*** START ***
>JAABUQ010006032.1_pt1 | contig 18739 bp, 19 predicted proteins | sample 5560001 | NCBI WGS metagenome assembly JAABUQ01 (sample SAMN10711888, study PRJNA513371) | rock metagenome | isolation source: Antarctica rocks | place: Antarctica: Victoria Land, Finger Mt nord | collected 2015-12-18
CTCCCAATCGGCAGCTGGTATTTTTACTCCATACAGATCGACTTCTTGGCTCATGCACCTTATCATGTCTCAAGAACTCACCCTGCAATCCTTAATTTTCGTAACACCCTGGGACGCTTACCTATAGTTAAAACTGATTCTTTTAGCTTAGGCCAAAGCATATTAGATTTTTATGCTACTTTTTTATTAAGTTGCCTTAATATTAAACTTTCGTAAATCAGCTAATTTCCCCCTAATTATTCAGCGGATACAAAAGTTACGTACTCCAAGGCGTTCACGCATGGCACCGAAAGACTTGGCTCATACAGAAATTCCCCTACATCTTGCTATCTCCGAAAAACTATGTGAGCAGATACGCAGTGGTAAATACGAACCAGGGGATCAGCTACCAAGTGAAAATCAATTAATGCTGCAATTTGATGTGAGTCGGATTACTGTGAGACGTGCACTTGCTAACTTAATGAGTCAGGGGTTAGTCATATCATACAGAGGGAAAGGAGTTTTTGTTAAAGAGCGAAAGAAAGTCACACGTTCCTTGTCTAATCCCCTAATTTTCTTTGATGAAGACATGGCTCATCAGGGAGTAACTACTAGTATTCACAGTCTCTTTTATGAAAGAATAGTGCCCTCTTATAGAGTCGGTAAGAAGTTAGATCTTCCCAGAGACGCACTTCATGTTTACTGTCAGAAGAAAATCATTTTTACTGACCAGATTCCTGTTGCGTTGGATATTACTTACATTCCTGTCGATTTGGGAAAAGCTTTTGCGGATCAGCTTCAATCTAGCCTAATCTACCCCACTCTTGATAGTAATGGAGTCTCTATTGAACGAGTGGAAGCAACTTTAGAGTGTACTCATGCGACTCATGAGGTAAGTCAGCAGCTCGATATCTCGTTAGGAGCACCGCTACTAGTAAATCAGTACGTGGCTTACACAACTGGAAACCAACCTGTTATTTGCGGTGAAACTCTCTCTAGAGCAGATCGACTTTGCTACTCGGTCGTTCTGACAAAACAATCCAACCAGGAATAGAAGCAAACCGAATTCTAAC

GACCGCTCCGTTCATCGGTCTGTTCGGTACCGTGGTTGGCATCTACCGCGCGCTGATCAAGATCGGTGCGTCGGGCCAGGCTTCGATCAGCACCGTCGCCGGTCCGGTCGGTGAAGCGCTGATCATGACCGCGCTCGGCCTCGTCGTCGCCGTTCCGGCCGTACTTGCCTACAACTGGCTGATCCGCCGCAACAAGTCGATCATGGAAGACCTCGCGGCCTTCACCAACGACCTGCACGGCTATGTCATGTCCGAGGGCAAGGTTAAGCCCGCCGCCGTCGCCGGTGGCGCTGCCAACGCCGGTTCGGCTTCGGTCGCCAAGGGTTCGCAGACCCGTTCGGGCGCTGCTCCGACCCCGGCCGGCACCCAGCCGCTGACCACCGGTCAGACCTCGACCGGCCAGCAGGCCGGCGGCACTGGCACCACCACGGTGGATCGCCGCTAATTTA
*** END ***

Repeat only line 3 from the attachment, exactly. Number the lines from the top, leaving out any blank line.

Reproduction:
GACCGCTCCGTTCATCGGTCTGTTCGGTACCGTGGTTGGCATCTACCGCGCGCTGATCAAGATCGGTGCGTCGGGCCAGGCTTCGATCAGCACCGTCGCCGGTCCGGTCGGTGAAGCGCTGATCATGACCGCGCTCGGCCTCGTCGTCGCCGTTCCGGCCGTACTTGCCTACAACTGGCTGATCCGCCGCAACAAGTCGATCATGGAAGACCTCGCGGCCTTCACCAACGACCTGCACGGCTATGTCATGTCCGAGGGCAAGGTTAAGCCCGCCGCCGTCGCCGGTGGCGCTGCCAACGCCGGTTCGGCTTCGGTCGCCAAGGGTTCGCAGACCCGTTCGGGCGCTGCTCCGACCCCGGCCGGCACCCAGCCGCTGACCACCGGTCAGACCTCGACCGGCCAGCAGGCCGGCGGCACTGGCACCACCACGGTGGATCGCCGCTAATTTA